Local MQTT broker setup and working with Node-RED

Pure-javascript-MQTT-broker

In my previous tutorials we talked to Arduino device using gcloud and now lets try by running mqtt broker on the local network. Here are all the steps needed for the integration.

  1. Installing Node-RED
  2. Connecting with Mos
  3. Circuits on Node-RED
  4. Installing Mosquitto
  5. Button, LED, Temperature sensor tutorials

Installing Node-RED:

A programming tool for wiring together hardware devices, APIs and online services in new and interesting ways. It provides a browser-based editor that makes it easy to wire together flows using the wide range of nodes in the palette that can be deployed to its runtime in a single-click.

Steps to install on macOS: 

  • Download installer package for node.js macOS 64-bit from here.

nodered.png

  • Check the version of node.js installed using node -v

1

  • Try to install using
    sudo npm install -g --unsafe-perm node-red

installnodered

  • Open node-red using the command node-red in terminal

2

  • node-red starts running on the local server and we can open http://127.0.0.1:1880/  on any of the browsers and the UI pops-up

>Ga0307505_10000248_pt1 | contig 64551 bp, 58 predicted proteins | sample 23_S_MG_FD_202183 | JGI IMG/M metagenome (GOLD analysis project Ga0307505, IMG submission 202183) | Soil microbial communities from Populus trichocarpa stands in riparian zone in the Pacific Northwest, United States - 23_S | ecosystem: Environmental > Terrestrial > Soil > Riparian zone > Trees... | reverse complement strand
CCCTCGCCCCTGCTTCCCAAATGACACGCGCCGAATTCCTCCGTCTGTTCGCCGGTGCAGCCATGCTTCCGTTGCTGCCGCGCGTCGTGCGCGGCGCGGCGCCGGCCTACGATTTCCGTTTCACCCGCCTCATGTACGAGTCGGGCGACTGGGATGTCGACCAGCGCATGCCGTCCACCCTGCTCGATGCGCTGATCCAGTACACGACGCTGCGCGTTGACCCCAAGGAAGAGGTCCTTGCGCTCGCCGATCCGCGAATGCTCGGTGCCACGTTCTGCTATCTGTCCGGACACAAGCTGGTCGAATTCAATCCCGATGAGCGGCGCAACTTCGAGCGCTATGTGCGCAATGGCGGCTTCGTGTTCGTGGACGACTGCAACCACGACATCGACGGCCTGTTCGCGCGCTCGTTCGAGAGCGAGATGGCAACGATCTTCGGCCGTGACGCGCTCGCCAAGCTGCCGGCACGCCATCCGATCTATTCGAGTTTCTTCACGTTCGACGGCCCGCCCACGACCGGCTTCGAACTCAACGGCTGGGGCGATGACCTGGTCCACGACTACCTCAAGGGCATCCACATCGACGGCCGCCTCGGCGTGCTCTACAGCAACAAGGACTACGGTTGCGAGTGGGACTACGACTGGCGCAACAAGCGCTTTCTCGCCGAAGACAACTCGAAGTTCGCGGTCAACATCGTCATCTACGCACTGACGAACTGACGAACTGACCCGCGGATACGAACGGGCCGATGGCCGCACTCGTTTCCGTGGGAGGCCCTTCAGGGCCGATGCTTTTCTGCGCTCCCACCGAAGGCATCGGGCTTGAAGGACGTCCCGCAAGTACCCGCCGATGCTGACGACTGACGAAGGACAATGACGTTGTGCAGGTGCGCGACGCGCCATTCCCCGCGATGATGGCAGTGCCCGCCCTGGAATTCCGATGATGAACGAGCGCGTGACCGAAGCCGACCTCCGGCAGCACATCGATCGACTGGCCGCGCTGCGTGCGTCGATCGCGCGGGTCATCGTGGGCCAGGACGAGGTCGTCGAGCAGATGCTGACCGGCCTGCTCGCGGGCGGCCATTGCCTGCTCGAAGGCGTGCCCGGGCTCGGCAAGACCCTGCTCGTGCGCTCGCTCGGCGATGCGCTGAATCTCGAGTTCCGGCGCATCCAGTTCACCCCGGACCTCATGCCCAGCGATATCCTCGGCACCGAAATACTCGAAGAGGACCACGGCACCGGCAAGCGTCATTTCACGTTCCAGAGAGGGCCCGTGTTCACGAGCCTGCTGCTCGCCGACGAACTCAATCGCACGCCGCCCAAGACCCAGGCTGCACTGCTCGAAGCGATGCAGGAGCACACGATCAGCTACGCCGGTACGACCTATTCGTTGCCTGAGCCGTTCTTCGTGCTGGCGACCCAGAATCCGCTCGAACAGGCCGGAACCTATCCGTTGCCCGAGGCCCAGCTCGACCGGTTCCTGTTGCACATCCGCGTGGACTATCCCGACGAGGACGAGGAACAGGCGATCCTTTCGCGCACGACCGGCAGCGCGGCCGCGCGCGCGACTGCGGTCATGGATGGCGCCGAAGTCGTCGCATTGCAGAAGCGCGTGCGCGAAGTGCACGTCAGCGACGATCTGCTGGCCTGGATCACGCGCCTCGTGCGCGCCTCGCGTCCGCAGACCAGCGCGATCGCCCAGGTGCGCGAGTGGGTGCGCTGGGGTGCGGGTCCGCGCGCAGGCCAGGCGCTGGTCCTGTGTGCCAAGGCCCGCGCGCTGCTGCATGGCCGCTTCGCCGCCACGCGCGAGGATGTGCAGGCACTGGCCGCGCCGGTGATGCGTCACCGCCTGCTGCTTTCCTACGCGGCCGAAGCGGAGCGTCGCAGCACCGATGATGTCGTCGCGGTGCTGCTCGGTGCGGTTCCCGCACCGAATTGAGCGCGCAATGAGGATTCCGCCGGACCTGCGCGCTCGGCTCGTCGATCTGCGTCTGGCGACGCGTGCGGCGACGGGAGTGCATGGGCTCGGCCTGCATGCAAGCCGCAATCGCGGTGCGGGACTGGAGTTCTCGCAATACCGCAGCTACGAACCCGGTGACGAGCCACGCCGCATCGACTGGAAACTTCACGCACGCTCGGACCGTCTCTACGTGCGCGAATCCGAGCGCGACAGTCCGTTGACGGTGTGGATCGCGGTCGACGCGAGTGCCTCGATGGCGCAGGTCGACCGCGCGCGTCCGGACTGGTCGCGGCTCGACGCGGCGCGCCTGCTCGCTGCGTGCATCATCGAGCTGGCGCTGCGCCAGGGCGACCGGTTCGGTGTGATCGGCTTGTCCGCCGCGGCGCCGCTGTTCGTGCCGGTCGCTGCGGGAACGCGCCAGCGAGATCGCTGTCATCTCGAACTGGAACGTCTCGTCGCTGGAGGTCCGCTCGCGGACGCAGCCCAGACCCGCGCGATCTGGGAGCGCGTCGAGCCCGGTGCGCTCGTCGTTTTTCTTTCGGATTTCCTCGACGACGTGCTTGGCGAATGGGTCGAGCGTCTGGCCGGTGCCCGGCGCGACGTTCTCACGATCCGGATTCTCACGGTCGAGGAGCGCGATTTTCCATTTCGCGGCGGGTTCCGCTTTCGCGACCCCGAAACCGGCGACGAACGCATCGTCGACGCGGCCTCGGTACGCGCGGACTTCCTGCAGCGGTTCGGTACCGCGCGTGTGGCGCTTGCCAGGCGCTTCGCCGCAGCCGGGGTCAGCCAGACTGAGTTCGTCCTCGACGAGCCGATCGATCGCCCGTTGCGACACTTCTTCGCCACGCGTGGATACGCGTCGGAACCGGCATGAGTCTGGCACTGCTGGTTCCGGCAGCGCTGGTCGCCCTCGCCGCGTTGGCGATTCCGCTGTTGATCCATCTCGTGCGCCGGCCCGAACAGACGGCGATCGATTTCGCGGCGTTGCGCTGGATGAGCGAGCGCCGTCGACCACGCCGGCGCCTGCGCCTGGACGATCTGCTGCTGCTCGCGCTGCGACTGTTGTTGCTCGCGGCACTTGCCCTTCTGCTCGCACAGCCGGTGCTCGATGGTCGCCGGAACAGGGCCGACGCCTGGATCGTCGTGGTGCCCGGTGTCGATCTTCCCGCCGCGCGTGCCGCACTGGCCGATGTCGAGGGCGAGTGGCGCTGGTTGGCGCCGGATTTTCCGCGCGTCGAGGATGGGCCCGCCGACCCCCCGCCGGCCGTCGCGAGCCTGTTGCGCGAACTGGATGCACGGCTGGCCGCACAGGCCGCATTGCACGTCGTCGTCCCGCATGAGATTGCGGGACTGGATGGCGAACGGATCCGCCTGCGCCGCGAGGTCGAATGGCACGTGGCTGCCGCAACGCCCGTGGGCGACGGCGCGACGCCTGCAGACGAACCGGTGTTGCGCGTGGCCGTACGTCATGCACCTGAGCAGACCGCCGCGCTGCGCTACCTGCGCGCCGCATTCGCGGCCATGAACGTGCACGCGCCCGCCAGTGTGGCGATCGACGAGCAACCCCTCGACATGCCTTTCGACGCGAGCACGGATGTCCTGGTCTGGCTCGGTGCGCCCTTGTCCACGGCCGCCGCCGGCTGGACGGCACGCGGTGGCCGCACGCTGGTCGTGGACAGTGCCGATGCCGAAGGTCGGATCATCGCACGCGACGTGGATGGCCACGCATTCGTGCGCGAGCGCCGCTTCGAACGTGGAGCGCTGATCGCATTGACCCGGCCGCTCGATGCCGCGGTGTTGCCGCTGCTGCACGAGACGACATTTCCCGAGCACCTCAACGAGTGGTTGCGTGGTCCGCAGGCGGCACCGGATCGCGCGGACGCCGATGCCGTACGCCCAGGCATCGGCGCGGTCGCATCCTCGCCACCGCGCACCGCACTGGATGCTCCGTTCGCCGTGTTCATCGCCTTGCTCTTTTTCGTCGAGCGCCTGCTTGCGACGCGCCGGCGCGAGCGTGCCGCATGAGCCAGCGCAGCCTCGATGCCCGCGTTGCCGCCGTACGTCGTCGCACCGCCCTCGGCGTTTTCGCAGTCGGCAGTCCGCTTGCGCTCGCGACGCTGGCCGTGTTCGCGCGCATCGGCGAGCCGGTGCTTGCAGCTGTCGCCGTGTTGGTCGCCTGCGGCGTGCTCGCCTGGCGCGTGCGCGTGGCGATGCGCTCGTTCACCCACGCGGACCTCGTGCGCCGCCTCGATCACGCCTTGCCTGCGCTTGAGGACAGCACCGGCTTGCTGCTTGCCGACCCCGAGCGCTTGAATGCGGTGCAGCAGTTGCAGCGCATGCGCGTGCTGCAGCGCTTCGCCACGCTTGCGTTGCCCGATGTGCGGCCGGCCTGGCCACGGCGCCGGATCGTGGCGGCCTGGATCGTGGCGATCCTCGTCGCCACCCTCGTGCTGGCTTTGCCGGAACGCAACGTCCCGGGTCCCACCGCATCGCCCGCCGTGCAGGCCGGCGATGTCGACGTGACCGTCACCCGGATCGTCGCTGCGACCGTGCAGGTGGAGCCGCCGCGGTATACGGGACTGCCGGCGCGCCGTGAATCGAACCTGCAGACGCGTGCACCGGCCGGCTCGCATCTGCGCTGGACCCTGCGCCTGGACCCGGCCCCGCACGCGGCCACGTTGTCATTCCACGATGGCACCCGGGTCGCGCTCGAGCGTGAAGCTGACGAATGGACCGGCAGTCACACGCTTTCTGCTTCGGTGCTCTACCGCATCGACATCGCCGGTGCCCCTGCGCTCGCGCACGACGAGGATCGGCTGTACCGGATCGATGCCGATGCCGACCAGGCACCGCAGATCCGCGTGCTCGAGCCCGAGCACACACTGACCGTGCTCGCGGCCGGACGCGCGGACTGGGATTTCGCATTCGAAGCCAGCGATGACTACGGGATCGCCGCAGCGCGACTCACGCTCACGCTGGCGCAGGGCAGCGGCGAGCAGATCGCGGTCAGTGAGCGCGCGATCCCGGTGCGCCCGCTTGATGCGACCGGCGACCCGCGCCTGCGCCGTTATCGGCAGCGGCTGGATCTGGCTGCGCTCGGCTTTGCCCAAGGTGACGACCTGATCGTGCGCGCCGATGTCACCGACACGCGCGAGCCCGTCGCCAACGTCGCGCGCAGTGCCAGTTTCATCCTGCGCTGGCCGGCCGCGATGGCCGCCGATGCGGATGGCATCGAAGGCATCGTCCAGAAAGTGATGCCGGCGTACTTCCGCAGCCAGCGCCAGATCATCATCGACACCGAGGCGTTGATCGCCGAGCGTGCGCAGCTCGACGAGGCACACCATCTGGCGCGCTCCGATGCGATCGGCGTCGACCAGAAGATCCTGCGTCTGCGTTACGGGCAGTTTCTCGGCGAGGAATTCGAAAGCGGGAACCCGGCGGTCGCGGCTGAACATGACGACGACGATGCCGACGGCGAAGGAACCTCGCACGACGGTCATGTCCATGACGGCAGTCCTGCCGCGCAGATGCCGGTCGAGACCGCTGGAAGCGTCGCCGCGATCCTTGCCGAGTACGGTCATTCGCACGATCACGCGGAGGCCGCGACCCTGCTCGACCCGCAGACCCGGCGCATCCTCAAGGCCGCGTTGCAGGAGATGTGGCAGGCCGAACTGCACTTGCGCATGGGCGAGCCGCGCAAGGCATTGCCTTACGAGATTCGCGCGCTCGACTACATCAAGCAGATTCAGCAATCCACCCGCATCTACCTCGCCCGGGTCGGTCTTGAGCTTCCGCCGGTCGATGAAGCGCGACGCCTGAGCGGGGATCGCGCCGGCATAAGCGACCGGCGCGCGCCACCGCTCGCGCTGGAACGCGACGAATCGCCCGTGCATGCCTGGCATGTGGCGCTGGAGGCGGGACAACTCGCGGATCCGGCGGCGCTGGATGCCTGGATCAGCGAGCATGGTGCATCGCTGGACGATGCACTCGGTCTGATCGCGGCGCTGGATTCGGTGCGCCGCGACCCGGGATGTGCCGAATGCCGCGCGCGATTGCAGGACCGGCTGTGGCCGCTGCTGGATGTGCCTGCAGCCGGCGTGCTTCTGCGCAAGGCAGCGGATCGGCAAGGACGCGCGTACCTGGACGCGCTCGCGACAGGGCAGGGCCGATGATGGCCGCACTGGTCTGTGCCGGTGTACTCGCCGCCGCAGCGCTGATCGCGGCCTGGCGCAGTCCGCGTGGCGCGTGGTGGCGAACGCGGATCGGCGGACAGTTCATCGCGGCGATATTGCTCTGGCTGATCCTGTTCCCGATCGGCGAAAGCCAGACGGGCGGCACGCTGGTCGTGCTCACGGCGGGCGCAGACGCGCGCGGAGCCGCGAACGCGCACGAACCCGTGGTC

3

It looks all good so far. But now how do we make our device talk to Node-RED ? We have to make sure that they are both talking through the local server.

Connecting to mos UI :

Remember how we start our mos UI ? repeat the same steps and let the init.js run

10

  • Go to Device Config  and update the MQTT server url with the systems IP address. Click on Save configuration

1519075244339

Mac users this is how you do it. I understand that first time users will struggle to figure this out, as it happened to me while doing it. Credits to professor Mr. Paul Schragger for helping me with this part. Here are the steps on how to set the local network open to connected devices on Mac,

Network- WiFi(Internet) sharing and IP address :

  • Go to System Preferences

11

  • Open Sharing

12